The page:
launctiea. i aouut it any won in!or
med person, who has read Mr. Dallas'
dispatches of May 2d, 1861, recount
ing a conversation with the British
Minister, will vindicate it in point of
time. Clearly tho alacrity of this
concession was uuuappy, lor it bore
an air of defiance, or at least of heart
lessness toward an ally of kindred
blood engaged in tbe maintenance of
its traditional power against an infa
mous pretension. But it was more
unhappy still tliaf tbe good' genius of
England did not save this historic
nation, linked with so many triumphs
of freedom,' from a fatal step, which,
under the guise of "neutrality," was a
betrayal of civilization itself.
But beyond acts , and words, this
name British rabbia shows itself in
the official tone, which has been adop
ted to warn tne .National cause in its
unparalleled struggle especially
throughout the correspondence of the
British Foreign Office. Of. course,
there is no friendship in any of these
letters- .Nor is there any sympathy
with tho National companionship
againBt rebel slavemongers, nor one
word ot mildest dissect even from the
miscreant apostolale which was prea
ched in' their behalf. Naturally tho
tone is in harmony with the sentiment.
Hard, curt, captions, cynical, It evin
ces an indifference to those kindly re
lations which nations ongbt to culti
vate with each other,and which should
be the study of a wise statesmanship.
There is still another head of danger
in which all others culminate. I reier
to an Intrusive .meditation, or, it may
bo, a recognition of the alavemonger
pretension as an independent nation ;
for such propositions have been openly
made in Parliament,' 'and constantly
urged by tbe British press, and, though
not yet adopted by f Her ;! Majesty's
uovernmeni, iney uaye , never peen
repelled .on principle, soi that they
constitute a perpetual clo'ad, threaten
ing to break, in our foreign relations.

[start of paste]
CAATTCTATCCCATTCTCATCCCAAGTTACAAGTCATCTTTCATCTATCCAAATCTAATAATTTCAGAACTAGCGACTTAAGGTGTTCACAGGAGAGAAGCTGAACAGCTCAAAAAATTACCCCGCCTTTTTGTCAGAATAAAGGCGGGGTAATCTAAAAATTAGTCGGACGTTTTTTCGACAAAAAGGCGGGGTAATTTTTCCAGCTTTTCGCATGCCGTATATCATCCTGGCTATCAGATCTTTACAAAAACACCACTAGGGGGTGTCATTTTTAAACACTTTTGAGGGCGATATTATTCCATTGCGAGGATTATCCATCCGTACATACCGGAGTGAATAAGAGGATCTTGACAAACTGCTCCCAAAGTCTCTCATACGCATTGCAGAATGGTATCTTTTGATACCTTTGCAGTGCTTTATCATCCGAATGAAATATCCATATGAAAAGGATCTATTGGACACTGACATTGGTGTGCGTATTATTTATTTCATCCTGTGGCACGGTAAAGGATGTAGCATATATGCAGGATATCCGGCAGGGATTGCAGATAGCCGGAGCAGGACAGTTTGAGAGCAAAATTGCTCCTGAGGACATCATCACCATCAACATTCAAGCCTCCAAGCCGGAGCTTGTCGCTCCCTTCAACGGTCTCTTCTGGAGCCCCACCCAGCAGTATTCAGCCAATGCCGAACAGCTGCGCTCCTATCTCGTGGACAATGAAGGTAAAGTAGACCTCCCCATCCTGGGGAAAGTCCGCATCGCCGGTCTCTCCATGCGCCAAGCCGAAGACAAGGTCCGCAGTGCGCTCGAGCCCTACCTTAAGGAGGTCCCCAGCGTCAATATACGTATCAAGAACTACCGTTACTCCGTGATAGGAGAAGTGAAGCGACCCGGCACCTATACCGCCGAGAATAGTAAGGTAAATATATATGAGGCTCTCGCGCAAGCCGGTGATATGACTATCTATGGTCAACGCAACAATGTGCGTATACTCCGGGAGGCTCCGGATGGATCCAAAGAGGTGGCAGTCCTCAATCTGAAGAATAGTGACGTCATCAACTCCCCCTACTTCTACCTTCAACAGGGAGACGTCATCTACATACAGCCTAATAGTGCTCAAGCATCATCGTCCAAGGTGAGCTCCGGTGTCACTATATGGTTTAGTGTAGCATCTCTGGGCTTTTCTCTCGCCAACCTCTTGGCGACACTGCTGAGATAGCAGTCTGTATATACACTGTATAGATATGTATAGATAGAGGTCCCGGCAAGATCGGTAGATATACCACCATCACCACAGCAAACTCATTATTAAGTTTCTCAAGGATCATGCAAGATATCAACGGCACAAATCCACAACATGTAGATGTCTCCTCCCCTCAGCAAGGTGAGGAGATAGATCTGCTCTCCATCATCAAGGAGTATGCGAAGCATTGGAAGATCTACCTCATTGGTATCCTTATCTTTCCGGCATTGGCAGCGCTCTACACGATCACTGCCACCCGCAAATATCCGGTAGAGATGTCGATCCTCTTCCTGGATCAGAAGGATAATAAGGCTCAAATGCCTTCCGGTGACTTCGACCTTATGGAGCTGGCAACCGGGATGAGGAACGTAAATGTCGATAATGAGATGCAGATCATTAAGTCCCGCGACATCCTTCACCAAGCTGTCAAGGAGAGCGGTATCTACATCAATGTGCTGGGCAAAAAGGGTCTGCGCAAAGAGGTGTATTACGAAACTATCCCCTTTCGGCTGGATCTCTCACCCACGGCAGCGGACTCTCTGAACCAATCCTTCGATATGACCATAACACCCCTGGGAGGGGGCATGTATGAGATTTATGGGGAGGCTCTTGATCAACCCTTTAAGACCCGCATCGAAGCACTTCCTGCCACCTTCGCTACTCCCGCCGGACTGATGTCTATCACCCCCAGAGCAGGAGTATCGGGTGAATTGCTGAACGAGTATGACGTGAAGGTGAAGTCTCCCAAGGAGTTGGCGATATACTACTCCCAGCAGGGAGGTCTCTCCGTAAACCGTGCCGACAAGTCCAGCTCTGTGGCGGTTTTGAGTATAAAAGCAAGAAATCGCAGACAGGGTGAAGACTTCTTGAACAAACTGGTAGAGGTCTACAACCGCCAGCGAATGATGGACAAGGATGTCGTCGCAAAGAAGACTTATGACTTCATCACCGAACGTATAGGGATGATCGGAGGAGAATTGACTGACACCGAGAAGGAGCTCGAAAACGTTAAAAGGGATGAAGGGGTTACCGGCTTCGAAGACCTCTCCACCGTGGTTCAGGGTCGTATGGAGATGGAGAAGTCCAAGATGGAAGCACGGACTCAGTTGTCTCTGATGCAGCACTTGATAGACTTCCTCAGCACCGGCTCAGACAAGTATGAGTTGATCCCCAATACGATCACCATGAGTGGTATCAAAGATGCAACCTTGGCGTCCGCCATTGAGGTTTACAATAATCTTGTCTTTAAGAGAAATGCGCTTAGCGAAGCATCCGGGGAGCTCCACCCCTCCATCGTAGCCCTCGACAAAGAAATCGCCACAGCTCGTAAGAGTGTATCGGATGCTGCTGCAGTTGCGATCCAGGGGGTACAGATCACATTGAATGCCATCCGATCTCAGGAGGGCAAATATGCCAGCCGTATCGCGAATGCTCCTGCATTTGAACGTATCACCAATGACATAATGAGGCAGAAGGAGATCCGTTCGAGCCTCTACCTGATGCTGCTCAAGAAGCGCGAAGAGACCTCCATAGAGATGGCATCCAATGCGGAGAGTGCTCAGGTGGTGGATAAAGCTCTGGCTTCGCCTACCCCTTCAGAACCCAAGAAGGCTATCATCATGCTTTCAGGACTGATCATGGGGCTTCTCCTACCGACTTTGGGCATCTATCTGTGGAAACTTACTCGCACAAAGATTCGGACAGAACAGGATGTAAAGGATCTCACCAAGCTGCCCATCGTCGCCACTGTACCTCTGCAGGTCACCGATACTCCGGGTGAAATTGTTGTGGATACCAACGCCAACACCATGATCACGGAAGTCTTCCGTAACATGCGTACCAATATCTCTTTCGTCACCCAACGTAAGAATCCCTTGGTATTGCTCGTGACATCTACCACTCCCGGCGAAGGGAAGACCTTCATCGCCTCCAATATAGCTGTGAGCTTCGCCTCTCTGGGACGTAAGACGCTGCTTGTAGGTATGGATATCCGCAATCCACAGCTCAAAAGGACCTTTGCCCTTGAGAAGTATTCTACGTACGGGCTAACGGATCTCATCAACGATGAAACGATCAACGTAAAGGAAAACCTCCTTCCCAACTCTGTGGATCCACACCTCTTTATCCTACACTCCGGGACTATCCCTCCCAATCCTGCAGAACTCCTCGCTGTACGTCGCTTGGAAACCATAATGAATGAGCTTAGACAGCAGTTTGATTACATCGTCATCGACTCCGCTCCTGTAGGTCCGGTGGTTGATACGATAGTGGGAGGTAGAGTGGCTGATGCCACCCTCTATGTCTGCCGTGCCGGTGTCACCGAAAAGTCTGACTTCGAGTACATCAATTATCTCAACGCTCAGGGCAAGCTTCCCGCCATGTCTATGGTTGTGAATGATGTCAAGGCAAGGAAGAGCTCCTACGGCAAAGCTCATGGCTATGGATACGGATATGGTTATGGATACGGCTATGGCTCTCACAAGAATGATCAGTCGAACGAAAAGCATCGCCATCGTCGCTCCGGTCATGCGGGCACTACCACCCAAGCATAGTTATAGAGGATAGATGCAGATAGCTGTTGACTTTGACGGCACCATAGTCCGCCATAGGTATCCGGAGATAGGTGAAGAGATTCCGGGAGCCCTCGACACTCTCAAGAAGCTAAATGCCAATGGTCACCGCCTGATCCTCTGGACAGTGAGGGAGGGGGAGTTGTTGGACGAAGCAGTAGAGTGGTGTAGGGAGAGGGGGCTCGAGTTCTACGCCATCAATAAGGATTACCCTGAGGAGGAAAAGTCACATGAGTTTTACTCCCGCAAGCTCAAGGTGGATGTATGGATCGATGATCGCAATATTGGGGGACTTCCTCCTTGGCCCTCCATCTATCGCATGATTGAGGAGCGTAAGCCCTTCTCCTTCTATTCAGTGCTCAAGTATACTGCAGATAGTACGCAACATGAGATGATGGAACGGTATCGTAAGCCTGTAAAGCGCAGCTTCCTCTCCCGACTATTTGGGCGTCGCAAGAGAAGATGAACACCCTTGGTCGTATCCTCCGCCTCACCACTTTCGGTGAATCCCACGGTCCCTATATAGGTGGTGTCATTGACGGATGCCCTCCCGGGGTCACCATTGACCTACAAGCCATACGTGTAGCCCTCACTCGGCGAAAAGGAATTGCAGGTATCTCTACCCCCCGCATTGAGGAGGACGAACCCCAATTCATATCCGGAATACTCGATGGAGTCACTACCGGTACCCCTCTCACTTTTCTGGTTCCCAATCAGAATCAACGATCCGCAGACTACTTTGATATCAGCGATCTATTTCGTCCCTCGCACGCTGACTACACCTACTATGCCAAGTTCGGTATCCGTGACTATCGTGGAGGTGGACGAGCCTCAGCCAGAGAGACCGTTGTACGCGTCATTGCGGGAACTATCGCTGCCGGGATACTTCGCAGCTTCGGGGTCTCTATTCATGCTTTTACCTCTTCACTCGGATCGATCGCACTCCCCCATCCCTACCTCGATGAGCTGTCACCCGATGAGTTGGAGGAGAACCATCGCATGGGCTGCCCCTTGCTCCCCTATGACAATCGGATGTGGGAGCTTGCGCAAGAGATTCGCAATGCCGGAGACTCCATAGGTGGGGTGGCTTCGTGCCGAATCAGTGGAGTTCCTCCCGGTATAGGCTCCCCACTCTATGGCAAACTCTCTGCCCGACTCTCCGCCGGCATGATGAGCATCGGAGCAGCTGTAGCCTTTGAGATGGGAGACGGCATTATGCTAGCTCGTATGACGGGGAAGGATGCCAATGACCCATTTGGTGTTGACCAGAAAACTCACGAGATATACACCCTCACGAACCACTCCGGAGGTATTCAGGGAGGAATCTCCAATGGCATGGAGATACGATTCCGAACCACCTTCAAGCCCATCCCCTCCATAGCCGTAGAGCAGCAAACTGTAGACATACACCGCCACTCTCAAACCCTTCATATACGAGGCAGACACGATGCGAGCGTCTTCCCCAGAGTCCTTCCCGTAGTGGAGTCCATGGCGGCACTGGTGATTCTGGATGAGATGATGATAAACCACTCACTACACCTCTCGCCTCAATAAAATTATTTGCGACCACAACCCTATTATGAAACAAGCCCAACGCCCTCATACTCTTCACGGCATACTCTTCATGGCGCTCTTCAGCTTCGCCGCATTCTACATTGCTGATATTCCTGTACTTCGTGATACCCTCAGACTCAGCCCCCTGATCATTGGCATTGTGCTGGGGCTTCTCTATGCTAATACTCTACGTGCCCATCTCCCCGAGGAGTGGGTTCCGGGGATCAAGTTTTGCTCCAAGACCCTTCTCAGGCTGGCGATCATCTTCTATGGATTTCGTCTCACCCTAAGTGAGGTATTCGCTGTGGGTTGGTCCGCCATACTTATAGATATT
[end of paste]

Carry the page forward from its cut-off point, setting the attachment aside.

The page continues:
It is plain to all who Jlad no) forgotten
the history, tuat England cover can
be guilty of such , recognition: without
an unpardonable' opostaxy. nor, can
e ho intervene by 'way of mediation,
except in the interests. ofCwfedoj
. "And jetj:8ncb"'aro the' krfta
"elective affihities" newly born be
tween EnglaucT and slavery1, such Ta
mo uuwonujj unnunvBS wiui ri'gnru u
oer' ecmntry: klndrad'to' that wlifch
pfotBiitu in mo may ot uaooge 'jrra
villa and Lord. NorthL that tier M
ostyV Government, instead 6t renol
ing tie prbposition, simply :adjou'rjx
it, uioanwnne aaoptipg ine fctltuaq
Of '6a. : Wa'tch'inir ' W str ike'.' '- 'Tie
British Minister at AVaahingfon.'qf
mbd6l' 'prntjie, . Wboso 'IridivUiisl
desire for'. pece ( cW U 'd6iibVWl
two uuraruuiuu, iu (lyiBUtttcn wuicu
will ba found 'in jhe last Blue, 2ooc;
thtvfts. yet'h8 no 'signs' of'Ha
a conjuncture may ocur. But fQr the
present We are left free to Wage' bittlo
against slavery without any such. In
tervention in arrest of bu'c e&brta : ,
uuujunciuro nt, wureu luceign powers
may step in with1 prdprieW and effept
to prut'a stop to, the ieffusioa W broi,?'
Hero is a plain assu'mbtion that "adoti
PERILS FROM ENGLAND. PERILS FROM FRANCE.
If wo cross; the channel, into Fratoe.
we shall not , bo. encouraged unob.